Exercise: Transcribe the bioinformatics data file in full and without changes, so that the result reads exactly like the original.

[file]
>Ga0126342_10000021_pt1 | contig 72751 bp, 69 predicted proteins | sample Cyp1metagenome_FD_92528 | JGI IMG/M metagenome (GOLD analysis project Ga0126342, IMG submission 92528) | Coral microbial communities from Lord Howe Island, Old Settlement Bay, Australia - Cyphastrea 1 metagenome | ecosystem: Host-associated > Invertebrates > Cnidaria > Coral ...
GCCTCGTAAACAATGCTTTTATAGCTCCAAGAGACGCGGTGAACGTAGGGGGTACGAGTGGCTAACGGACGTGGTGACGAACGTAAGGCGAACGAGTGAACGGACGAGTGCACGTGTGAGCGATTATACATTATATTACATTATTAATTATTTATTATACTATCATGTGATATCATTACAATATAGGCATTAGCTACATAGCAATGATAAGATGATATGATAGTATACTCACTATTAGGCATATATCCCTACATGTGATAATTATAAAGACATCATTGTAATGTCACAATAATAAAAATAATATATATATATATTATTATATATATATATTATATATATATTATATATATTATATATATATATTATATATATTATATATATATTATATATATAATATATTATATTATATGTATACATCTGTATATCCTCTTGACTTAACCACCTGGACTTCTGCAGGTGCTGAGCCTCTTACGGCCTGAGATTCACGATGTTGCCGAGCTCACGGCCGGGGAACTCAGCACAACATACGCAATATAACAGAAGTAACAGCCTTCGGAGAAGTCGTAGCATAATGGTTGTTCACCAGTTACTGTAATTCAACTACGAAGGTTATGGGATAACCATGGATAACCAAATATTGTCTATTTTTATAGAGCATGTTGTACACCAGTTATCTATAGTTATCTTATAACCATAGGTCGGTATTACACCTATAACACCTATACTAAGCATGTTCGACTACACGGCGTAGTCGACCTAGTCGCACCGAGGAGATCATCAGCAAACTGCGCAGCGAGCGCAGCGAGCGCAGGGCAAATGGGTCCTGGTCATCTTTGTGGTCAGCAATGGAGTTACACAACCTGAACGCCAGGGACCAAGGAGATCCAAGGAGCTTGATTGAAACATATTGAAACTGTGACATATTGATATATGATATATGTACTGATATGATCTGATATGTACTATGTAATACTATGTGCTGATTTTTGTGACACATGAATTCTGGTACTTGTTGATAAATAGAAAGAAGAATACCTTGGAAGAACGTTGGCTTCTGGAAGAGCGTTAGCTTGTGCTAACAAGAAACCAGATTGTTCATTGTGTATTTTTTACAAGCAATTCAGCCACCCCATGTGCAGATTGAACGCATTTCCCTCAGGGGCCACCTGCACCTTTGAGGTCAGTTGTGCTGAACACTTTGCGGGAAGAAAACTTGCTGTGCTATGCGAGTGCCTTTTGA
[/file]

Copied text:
>Ga0126342_10000021_pt1 | contig 72751 bp, 69 predicted proteins | sample Cyp1metagenome_FD_92528 | JGI IMG/M metagenome (GOLD analysis project Ga0126342, IMG submission 92528) | Coral microbial communities from Lord Howe Island, Old Settlement Bay, Australia - Cyphastrea 1 metagenome | ecosystem: Host-associated > Invertebrates > Cnidaria > Coral ...
GCCTCGTAAACAATGCTTTTATAGCTCCAAGAGACGCGGTGAACGTAGGGGGTACGAGTGGCTAACGGACGTGGTGACGAACGTAAGGCGAACGAGTGAACGGACGAGTGCACGTGTGAGCGATTATACATTATATTACATTATTAATTATTTATTATACTATCATGTGATATCATTACAATATAGGCATTAGCTACATAGCAATGATAAGATGATATGATAGTATACTCACTATTAGGCATATATCCCTACATGTGATAATTATAAAGACATCATTGTAATGTCACAATAATAAAAATAATATATATATATATTATTATATATATATATTATATATATATTATATATATTATATATATATATTATATATATTATATATATATTATATATATAATATATTATATTATATGTATACATCTGTATATCCTCTTGACTTAACCACCTGGACTTCTGCAGGTGCTGAGCCTCTTACGGCCTGAGATTCACGATGTTGCCGAGCTCACGGCCGGGGAACTCAGCACAACATACGCAATATAACAGAAGTAACAGCCTTCGGAGAAGTCGTAGCATAATGGTTGTTCACCAGTTACTGTAATTCAACTACGAAGGTTATGGGATAACCATGGATAACCAAATATTGTCTATTTTTATAGAGCATGTTGTACACCAGTTATCTATAGTTATCTTATAACCATAGGTCGGTATTACACCTATAACACCTATACTAAGCATGTTCGACTACACGGCGTAGTCGACCTAGTCGCACCGAGGAGATCATCAGCAAACTGCGCAGCGAGCGCAGCGAGCGCAGGGCAAATGGGTCCTGGTCATCTTTGTGGTCAGCAATGGAGTTACACAACCTGAACGCCAGGGACCAAGGAGATCCAAGGAGCTTGATTGAAACATATTGAAACTGTGACATATTGATATATGATATATGTACTGATATGATCTGATATGTACTATGTAATACTATGTGCTGATTTTTGTGACACATGAATTCTGGTACTTGTTGATAAATAGAAAGAAGAATACCTTGGAAGAACGTTGGCTTCTGGAAGAGCGTTAGCTTGTGCTAACAAGAAACCAGATTGTTCATTGTGTATTTTTTACAAGCAATTCAGCCACCCCATGTGCAGATTGAACGCATTTCCCTCAGGGGCCACCTGCACCTTTGAGGTCAGTTGTGCTGAACACTTTGCGGGAAGAAAACTTGCTGTGCTATGCGAGTGCCTTTTGA